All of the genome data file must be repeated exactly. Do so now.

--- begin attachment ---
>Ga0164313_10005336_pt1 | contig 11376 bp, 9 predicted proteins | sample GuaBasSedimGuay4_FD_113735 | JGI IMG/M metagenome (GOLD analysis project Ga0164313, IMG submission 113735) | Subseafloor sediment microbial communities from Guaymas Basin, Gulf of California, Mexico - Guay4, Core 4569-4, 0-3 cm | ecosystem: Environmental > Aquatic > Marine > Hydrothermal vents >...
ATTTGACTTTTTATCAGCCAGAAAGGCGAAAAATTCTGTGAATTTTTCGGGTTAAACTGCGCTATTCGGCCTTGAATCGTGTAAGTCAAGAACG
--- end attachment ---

>Ga0164313_10005336_pt1 | contig 11376 bp, 9 predicted proteins | sample GuaBasSedimGuay4_FD_113735 | JGI IMG/M metagenome (GOLD analysis project Ga0164313, IMG submission 113735) | Subseafloor sediment microbial communities from Guaymas Basin, Gulf of California, Mexico - Guay4, Core 4569-4, 0-3 cm | ecosystem: Environmental > Aquatic > Marine > Hydrothermal vents >...
ATTTGACTTTTTATCAGCCAGAAAGGCGAAAAATTCTGTGAATTTTTCGGGTTAAACTGCGCTATTCGGCCTTGAATCGTGTAAGTCAAGAACG